The TV at the hotel in Nanjing was surprisingly state of the art, a flatscreen fixed to the wall below a framed factory watercolor landscape. The room itself had an air of ruined fancy: peeling scrollwork, ripped cane chairs, faded satin drapes. There were no walls around the bathroom, so the toilet sat next to the queen-size bed, the bathtub the dresser, and so on. My boyfriend and I were in Nanjing for no reason other than to get away from Beijing. We had agreed to break up after I miscarried, but it took longer than we thought to separate.
I’d slept with a bartender in Beijing—a tall Chinese man who had seemed shocked when I followed him back to his room in the building behind the bar. We barely spoke. His teeth were small and cute and his face was hoisted up by dimples set deep on the outer edges of his eyes. In the morning, men in black suits rode through the mist on bicycles like ghosts summoning something terrible or wonderful, I couldn’t tell. I did not go home to my boyfriend. I got a bed in a hostel around the corner from our apartment.
I slept all afternoon in Nanjing. My boyfriend shook me awake in the evening. I watched him pace the room and talk about the museum he’d been to. He went and flushed the toilet. He went and opened a window. He wouldn’t sit down. He complained that I’d left bits of potato chip sprinkled over the bedspread. They stuck to my bare leg as I swiveled around, trying to grab his shirttails. “Let me hold you,” I said.
“I’m going downstairs to check my email,” he said.
At that hostel in Beijing there’d been a Canadian girl who couldn’t stop eating. She came up behind me one evening while I was getting dressed. “I’m fat,” she said. “I can’t stop eating.”
I told her, “I’d eat all the time, too, but I smoke instead.”
She followed me around for the last few days she was there, studying me. She took me to the tourist market where everybody buys silk scarves and cheap porcelain cups and teapots. Someone stole her wallet. I took her to a Tibetan restaurant overlooking the American Embassy. In the bathroom, I showed her how to make herself vomit. “Just suck in, then do like you’re burping,” I told her. “Don’t use your fingers. They just get in the way.”
“And I can do this after every meal?”
“You can do whatever you want,” I told her.
After that, we walked arm in arm down the stark boulevards, hungry, smoking. She talked about a boyfriend in medical school. Nothing else happened. We were just friends. She had my favorite kind of freckles: widespread and regular, visible only when one got up too close.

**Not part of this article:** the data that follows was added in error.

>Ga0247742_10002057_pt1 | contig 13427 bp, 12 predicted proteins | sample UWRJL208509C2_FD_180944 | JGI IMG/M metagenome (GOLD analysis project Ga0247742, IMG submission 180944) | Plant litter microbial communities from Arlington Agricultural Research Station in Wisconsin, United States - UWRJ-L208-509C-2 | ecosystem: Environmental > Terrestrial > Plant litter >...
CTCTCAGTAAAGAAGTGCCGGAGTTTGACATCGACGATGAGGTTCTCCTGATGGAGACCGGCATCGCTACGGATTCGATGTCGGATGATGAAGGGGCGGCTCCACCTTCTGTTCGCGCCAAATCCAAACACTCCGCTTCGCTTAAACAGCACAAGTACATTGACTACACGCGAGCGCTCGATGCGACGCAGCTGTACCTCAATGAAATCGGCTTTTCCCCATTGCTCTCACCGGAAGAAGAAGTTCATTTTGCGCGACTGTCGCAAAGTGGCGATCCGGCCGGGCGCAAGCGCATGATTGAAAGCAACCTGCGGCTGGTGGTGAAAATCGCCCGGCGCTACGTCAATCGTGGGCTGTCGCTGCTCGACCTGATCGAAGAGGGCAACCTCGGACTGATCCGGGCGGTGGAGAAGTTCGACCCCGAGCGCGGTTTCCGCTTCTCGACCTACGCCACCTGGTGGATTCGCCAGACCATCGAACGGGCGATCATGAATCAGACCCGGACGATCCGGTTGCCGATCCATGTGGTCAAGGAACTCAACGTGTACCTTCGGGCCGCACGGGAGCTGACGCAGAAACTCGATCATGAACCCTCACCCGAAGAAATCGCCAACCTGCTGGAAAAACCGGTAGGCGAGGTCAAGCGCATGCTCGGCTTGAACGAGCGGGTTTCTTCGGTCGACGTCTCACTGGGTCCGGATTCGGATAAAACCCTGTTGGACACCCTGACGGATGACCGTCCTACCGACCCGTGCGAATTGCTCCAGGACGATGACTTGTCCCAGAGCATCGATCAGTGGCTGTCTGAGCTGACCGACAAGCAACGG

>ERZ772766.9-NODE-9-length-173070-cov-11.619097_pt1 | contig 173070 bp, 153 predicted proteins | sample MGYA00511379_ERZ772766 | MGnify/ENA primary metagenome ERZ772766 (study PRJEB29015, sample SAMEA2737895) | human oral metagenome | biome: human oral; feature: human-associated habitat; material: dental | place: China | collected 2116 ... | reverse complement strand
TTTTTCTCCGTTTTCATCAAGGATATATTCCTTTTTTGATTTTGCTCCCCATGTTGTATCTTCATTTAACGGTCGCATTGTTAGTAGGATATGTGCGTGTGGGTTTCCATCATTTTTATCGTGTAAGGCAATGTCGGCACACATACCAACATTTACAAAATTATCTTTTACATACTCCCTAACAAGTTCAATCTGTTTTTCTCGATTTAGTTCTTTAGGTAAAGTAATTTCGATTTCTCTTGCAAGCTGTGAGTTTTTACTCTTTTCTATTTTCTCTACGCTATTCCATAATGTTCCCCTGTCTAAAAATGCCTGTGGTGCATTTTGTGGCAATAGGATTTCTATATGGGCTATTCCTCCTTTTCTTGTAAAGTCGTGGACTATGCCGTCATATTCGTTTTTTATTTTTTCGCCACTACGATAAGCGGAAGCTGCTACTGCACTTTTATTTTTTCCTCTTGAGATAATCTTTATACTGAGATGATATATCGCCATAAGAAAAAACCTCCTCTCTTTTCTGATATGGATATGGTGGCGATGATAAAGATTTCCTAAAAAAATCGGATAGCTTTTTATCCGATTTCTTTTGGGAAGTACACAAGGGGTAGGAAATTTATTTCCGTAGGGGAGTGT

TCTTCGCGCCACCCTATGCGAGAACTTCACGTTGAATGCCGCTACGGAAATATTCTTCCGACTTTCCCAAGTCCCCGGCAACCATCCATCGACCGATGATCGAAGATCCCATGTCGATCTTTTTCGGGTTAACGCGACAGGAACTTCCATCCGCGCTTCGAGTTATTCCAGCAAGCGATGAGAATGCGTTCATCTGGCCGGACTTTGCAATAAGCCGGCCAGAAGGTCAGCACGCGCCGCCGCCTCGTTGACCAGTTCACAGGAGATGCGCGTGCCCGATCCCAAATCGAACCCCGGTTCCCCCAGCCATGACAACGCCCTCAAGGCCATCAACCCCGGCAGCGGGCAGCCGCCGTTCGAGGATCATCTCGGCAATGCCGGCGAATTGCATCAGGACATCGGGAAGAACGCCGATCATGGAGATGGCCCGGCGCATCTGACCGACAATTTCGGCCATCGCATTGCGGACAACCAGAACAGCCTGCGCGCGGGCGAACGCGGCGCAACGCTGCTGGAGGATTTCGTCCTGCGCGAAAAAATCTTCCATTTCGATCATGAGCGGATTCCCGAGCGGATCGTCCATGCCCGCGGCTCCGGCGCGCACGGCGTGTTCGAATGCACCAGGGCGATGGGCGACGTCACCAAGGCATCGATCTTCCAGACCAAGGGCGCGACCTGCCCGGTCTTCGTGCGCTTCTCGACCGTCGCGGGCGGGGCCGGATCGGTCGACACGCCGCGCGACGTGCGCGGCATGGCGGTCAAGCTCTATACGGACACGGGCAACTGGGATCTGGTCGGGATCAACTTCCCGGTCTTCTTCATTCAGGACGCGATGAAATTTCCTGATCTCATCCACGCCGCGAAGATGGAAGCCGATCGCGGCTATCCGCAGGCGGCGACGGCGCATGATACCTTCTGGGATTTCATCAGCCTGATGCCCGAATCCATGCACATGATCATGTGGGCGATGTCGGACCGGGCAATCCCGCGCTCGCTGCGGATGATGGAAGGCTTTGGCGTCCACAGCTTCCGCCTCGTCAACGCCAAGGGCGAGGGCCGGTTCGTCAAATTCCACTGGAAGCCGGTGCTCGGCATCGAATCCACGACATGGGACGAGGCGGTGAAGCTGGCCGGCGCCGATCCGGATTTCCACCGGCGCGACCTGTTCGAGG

“I want to sing that Chinese song about the girl with no hands, probably six or seven times,” I told the manager at the karaoke bar. This was Nanjing. I had a bottle of vodka and a liter of lemon Pepsi on the table. It was a bigger place than most—high ceilings and a disco ball, an actual stage with a microphone stand. A shy, middle-aged woman was quietly singing “Hotel California.”
I barely got through one rendition of the song I’d requested. The Chinese was too hard for me.
“Sorry,” I said to the crowd, and quit. They clapped anyway.
Next, a middle-aged man sang “Jungle Fever” in a lovely falsetto, standing perfectly still just outside the perimeter of the spotlight. Afterward he walked off the stage, unbuttoned his jacket, and laid it carefully over the back of the chair beside me. I looked at his face. Deep-pitted acne scars, long flat hair falling to either side, thin wire-rimmed glasses. He told me he was too shy to dance but that he would like to practice his English, and asked if he could buy me dinner at some fancy club across town.
“Let’s just go down the road and eat like normal people,” I said.
Later on, in a cab back to the hotel, I watched two people kneeling in the road.
“Don’t worry,” said the driver, “it’s not real money they’re burning.”
There was a small fire in front of them. They weren’t crying or frowning or doing anything with their faces. They looked perfectly normal. Actually, their faces looked expressionless, empty. They looked like nothing was ever or could be wrong, that nothing could ever move them.
Back at the hotel, I shook my boyfriend awake.
“Come outside,” I said. To my surprise, he followed me.
We went out into the alley. I used my foot to clear the pavement of trash and dead leaves. I pulled out my wallet and my lighter and got down on my knees. I tried to light a five-kuai note on fire, but it wouldn’t catch.
The next day, my boyfriend left. I took myself out for hot pot and got lost on the walk back to the hotel. I stayed in Nanjing two more days and saw the “Jungle Fever” man again. That time we went to the fancy club. We split a whole fish. I drank.
Then I called my mom for her birthday. Then I took a train to Wuhan. Then a train to Changsha. Then I took a train to Guangzhou and a bus to Hong Kong. I had a silk dress made for me on the nineteenth floor of a concrete apartment building. The seamster pricked me with his needle a few times.
“The color is good on you,” he said.
This was 2003. Back when people knew the value of a few kind words.
Ottessa Moshfegh is the author of four books, most recently the novel My Year of Rest and Relaxation, which was a New York Times bestseller. Her next novel, Death in Her Hands, will be published in April. She lives in southern California.
Photograph by W.M. Harvey.